Special Issue "Deep Learning and Data Analytics Techniques for Processing of Biomedical Images"

A special issue of Journal of Imaging (ISSN 2313-433X). This special issue belongs to the section "Medical Imaging".

Deadline for manuscript submissions: 1 August 2023 | Viewed by 1358

Special Issue Editors

Department of Industrial Engineering, Hanyang University, 222 Wangsimini-ro, Seongdong-gu, Seoul 04763, Republic of Korea
Interests: data mining; machine learning; big data analytics; artificial intelligence
Special Issues, Collections and Topics in MDPI journals
Department of CSE, R.M.K Engineering College, Chennai, India
Interests: data science; deep learning and machine learning
Special Issues, Collections and Topics in MDPI journals

Special Issue Information

Dear Colleagues,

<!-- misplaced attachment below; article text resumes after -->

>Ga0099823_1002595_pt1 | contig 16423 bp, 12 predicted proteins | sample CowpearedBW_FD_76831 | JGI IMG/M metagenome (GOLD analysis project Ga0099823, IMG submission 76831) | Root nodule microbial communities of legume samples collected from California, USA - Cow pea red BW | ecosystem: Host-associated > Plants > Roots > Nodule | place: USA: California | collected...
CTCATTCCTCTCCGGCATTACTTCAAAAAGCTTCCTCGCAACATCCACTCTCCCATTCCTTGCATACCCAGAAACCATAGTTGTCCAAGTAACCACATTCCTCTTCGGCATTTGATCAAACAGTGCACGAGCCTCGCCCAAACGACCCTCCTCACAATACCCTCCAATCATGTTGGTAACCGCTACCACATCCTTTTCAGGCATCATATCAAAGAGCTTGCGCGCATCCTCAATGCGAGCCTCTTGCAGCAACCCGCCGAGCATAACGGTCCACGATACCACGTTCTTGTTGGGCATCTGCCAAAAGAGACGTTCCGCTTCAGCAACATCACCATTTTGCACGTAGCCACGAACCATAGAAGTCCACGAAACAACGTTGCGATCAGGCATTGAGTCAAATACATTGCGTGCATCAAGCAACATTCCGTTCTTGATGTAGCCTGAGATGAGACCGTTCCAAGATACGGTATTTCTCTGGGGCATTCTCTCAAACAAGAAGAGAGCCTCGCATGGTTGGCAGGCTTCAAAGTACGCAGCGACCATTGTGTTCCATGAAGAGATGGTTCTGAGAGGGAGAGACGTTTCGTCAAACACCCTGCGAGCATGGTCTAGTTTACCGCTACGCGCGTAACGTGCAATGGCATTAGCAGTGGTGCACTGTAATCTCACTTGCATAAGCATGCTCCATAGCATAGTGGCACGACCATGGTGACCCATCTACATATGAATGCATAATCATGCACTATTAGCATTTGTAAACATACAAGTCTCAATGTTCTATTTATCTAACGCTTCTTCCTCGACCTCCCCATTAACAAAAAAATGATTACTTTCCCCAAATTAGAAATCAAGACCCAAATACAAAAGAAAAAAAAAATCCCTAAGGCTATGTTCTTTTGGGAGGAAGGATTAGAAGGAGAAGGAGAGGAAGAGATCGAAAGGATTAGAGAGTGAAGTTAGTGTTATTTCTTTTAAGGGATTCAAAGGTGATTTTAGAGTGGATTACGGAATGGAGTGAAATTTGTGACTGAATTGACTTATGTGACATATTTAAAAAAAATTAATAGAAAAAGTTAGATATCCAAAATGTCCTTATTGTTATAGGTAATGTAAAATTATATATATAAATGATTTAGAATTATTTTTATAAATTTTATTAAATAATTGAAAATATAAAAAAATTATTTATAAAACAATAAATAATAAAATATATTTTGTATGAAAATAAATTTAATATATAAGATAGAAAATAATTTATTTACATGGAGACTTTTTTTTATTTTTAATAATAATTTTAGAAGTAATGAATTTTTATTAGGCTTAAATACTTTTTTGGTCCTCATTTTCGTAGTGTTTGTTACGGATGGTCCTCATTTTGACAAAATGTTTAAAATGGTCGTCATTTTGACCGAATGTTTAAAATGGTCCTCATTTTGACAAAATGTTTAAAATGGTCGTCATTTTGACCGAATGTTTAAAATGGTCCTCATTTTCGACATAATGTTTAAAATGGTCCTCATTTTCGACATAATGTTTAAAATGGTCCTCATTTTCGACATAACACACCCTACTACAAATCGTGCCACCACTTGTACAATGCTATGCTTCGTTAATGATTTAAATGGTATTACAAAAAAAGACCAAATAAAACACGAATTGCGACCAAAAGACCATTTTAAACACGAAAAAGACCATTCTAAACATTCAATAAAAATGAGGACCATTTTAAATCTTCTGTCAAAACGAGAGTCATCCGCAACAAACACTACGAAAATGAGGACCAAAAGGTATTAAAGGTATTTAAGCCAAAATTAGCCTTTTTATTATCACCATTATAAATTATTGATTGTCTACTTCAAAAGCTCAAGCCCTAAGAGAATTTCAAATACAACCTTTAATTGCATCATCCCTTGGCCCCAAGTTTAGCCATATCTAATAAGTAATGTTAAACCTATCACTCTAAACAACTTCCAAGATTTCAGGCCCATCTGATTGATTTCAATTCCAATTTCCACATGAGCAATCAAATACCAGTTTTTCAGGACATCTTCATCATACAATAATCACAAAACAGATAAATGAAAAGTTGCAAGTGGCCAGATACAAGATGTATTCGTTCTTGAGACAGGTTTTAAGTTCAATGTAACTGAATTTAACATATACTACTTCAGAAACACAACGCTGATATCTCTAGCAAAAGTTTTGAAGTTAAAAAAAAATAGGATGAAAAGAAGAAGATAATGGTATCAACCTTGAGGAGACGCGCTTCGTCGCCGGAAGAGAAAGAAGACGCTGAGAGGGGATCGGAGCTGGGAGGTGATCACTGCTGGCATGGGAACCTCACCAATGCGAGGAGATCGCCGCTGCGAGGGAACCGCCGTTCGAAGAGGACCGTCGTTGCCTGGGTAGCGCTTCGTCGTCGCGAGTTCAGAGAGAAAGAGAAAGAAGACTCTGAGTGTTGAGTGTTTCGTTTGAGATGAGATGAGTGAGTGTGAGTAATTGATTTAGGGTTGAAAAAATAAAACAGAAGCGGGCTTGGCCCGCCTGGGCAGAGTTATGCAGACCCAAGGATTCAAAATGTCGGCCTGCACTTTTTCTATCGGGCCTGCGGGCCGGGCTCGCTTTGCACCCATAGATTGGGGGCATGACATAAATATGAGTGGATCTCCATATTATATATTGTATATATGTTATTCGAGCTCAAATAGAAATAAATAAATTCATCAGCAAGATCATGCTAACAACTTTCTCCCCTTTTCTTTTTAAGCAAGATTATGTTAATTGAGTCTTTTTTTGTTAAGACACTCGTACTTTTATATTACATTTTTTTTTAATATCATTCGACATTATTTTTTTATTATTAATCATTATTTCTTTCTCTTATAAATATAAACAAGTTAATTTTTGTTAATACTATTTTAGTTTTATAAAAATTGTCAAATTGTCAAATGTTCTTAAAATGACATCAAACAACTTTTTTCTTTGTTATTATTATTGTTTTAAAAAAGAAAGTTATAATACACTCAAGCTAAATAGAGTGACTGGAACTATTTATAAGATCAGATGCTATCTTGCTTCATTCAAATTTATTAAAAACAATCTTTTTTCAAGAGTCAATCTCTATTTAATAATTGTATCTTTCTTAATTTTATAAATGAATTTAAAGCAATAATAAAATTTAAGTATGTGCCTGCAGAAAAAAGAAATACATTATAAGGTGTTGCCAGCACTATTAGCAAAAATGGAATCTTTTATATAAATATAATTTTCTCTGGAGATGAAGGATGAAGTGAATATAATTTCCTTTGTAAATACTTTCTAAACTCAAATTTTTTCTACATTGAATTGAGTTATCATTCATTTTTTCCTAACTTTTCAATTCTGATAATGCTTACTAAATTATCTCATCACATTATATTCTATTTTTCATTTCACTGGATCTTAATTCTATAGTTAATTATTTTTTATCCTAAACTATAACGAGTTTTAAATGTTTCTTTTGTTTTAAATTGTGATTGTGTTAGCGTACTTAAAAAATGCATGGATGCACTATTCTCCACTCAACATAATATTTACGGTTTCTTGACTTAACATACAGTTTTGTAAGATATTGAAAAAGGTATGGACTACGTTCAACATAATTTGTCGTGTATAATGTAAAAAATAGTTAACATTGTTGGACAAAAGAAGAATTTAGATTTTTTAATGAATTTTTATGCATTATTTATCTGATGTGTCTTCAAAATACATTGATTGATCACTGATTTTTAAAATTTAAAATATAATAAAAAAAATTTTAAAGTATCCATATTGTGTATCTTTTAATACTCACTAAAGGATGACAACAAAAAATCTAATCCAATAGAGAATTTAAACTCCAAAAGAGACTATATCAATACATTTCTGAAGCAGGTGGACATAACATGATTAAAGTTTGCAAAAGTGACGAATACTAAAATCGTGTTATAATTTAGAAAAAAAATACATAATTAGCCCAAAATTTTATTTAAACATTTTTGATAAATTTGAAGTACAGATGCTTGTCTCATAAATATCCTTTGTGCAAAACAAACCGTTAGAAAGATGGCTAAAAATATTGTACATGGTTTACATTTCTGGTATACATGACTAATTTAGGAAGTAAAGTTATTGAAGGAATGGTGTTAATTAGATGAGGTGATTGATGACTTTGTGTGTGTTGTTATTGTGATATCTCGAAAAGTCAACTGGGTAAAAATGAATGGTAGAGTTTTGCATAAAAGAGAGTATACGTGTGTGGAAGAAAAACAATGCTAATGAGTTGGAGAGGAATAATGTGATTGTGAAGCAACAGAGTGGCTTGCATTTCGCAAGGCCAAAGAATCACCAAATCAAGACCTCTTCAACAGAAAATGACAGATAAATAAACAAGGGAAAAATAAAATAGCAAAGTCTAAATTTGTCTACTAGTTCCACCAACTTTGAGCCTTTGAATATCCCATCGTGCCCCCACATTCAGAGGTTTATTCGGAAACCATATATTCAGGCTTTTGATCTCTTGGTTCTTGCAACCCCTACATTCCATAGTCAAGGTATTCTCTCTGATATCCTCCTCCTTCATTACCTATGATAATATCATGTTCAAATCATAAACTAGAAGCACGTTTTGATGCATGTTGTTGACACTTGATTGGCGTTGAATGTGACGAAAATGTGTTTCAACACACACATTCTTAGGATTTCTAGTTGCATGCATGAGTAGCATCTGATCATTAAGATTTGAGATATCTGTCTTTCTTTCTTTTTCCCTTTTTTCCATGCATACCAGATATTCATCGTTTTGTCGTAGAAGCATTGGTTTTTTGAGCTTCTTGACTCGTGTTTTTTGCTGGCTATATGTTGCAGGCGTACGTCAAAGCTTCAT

Research on computer analysis of medical images holds great potential for enhancing the health of patients. However, a number of systematic obstacles are impeding the field’s advancement, including data limitations, such as biases, and research incentives, such as optimization for publication. Medical imaging plays a significant role in different clinical applications, such as medical procedures used for early detection, monitoring, diagnosis, and treatment evaluation of various medical conditions. The basics of the principles and implementations of artificial neural networks and deep learning are essential for understanding medical image analysis in computer vision. The deep learning approach (DLA) in medical image analysis has emerged as a fast-growing research field. Deep learning has recently revolutionized medical image computing methods by automating the discovery of features and producing superior results. Recent developments in deep learning have heightened the importance of biomedical signal and image processing research. In order to provide clinicians with useful information, biomedical signal processing requires the analysis of measurements taken at specific points in time and recorded in a patient’s chart. Biomedical image processing is conceptually similar to biomedical signal processing in multiple dimensions. Using X-ray, ultrasound, MRI, nuclear medicine, and visual imaging technologies, it involves image analysis, enhancement, and presentation.